About Thomas Sefton
tgr book cover

Certain things helped me to see all this, and first and foremost of these was the side of Chinese thought found in Taoism and Ch'an Buddhism. Second was the late Dr. Ted Hoffman, professor of Asian studies at University of South Florida. Dr. Hoffman was one of those rare people (much more common in the sixties than now) who actually knew what he was talking about.

I began in Biology, I moved to Psychology, then to Philosophy. Then I realized that not only can nothing real can be said philosophically, but nothing real can be said directly in any way. Is it then impossible to say anything that isn't just an abstraction or an assertion? Is it impossible to say something that is actually part of the real world? Is it possible to actually touch anything? I quickly saw that this was indeed possible, but that it could only be done indirectly through some kind of literature. When I saw that, I moved from Philosophy to General Humanities and then to Asian Studies. Chinese thought taught me what perception is and what the real world is. But being European and not Asian, I had questions in my genes that Asians could not answer, and I moved to the thought that is the subject of The Gods Remain. That is not a surprising move. The thought that I found in Aeschylos, Sopkokles, Homer, etc. and in classic Scandinavian literature such as the Volsungasaga is in many ways closer to Chinese thought than to the European thought that followed it. It is not abstract or theoretical, and like the best Chinese thought, it cannot any way be separated from the world that we perceive around us. However, it is concerned with the individual and what the individual does in the face of the overwhelming natural forces that impel his life like a dry leaf on a welling current. In other words it is tragic, and tragedy is something the Chinese simply do not understand.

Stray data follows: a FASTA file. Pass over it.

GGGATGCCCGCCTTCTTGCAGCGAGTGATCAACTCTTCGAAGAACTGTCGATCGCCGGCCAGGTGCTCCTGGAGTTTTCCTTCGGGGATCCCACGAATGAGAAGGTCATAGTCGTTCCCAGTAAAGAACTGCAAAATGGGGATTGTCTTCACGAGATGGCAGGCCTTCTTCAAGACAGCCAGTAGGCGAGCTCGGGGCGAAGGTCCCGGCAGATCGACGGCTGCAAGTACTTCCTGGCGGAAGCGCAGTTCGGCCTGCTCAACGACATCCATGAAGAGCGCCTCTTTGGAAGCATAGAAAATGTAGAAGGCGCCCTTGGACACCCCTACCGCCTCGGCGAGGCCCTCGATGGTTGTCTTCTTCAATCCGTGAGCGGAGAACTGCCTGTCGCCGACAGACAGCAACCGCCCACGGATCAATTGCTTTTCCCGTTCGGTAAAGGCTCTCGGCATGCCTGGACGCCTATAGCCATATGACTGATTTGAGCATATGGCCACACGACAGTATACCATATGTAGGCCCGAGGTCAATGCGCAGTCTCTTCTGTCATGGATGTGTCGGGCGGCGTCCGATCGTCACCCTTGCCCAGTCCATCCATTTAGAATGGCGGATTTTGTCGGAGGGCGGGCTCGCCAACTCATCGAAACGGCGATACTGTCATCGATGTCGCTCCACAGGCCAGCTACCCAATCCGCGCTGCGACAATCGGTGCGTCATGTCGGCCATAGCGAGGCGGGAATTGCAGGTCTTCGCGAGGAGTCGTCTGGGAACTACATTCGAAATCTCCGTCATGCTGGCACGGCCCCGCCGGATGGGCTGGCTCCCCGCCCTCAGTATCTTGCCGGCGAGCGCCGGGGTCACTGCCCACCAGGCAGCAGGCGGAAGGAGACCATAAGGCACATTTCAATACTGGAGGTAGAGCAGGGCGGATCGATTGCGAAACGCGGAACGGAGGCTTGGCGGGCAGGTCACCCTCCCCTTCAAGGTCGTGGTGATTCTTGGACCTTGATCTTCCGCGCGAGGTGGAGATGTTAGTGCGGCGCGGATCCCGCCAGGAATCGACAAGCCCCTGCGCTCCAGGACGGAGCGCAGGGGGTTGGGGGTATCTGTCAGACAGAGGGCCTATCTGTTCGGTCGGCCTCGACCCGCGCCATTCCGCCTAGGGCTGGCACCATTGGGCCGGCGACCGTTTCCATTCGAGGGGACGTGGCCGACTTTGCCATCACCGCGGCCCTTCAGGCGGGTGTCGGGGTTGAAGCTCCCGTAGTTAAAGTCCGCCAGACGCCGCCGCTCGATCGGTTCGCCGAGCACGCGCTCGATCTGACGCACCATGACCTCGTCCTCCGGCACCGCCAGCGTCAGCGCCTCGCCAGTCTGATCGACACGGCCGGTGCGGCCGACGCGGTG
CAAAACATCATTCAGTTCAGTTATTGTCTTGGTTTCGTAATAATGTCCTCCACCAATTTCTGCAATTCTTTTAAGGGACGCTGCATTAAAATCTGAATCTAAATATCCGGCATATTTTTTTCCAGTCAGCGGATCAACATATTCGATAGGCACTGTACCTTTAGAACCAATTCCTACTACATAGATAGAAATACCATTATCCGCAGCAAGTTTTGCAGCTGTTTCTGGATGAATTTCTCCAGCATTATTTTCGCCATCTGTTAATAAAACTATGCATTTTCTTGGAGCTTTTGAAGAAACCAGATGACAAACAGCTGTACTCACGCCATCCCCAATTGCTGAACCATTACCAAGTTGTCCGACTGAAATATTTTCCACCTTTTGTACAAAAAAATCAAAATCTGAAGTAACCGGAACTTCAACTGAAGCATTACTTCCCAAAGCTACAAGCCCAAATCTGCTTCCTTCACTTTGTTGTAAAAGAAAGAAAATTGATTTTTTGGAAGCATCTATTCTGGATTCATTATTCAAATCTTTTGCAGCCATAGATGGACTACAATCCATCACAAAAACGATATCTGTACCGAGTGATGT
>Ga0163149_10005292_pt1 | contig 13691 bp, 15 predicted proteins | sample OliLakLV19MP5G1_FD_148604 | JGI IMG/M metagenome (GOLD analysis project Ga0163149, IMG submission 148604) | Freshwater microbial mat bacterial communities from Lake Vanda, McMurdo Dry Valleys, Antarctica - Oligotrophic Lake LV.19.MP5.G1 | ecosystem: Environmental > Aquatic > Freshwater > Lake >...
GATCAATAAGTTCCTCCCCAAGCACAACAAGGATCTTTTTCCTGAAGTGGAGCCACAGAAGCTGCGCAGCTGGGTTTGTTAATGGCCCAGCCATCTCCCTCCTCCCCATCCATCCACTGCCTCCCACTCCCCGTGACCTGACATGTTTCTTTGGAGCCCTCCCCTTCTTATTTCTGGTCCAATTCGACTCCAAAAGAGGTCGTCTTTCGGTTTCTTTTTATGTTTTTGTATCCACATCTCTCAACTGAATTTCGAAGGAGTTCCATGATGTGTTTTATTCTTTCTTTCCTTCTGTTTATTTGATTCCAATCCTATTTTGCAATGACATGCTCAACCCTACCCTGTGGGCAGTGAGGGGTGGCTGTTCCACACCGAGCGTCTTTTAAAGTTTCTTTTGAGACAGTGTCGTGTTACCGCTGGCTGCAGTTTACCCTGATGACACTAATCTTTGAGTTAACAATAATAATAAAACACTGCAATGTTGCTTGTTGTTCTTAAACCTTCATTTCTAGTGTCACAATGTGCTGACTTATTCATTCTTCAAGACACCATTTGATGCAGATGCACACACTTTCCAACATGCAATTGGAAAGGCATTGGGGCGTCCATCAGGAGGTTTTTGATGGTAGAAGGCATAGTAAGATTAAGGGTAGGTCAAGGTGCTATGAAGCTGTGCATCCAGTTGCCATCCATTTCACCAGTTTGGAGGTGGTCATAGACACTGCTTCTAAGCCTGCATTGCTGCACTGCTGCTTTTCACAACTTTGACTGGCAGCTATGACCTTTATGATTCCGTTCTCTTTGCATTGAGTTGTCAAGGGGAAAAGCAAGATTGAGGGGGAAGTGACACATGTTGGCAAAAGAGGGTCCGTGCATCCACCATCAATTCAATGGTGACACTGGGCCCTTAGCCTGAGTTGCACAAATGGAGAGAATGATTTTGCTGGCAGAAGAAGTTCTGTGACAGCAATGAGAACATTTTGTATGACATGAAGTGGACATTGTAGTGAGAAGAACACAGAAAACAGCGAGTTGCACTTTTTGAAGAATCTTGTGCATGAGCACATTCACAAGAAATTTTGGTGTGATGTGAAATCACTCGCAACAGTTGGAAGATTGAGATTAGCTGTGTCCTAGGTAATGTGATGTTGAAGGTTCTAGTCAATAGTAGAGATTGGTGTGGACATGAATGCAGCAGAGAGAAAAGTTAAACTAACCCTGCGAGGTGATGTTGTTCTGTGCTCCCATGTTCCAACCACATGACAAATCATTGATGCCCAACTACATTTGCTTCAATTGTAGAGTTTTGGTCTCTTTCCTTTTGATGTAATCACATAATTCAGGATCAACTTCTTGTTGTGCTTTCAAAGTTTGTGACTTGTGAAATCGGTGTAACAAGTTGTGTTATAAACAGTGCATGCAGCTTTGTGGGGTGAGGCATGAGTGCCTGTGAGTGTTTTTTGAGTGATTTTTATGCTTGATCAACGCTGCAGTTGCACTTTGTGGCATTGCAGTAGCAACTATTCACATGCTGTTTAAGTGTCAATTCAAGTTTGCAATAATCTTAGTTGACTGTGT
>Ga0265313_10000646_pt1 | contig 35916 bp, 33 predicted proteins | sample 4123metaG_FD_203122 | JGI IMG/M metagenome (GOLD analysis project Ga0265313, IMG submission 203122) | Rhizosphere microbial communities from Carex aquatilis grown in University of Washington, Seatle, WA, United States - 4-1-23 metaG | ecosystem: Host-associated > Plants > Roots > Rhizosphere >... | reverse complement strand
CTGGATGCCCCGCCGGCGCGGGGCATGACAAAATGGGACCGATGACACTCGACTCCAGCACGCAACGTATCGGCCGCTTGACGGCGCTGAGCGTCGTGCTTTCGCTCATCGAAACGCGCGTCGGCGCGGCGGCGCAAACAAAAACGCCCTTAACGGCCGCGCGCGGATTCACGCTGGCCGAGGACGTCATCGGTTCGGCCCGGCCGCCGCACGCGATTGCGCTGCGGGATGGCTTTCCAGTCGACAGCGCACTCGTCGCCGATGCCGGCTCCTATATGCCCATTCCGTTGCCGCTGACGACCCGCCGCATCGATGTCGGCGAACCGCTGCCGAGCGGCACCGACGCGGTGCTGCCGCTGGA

Most or all people all over the world have a religion, and each person's religion is individual to an extent and shared with other people to an extent. But the purpose of each person's religion is to remain shallow— to reduce the vibrant, living world around us to dead, meaningless pictures, and to reduce our living selves to a pattern of dead, meaningless pictures. We do this because we find it easier to live in a world without magic or poetry or truth, a world of depthless, artificial images with artificial rules and boundaries, in a video game basically, than in the real one. And there is a real one. And that brings me to the third thing that helped me to see all this: the horde of conventional academic people who took these breathing, living songs and reduced them to dead, meaningless images and who utterly failed to understand the songs, but who preserved their forms. Without such preservation we could still hear the songs, since they are inside us, but they would seem like individual feelings. We could never know how ancient, how timeless they are, and how universal they are, and we could never know how basic they are to our own humanity.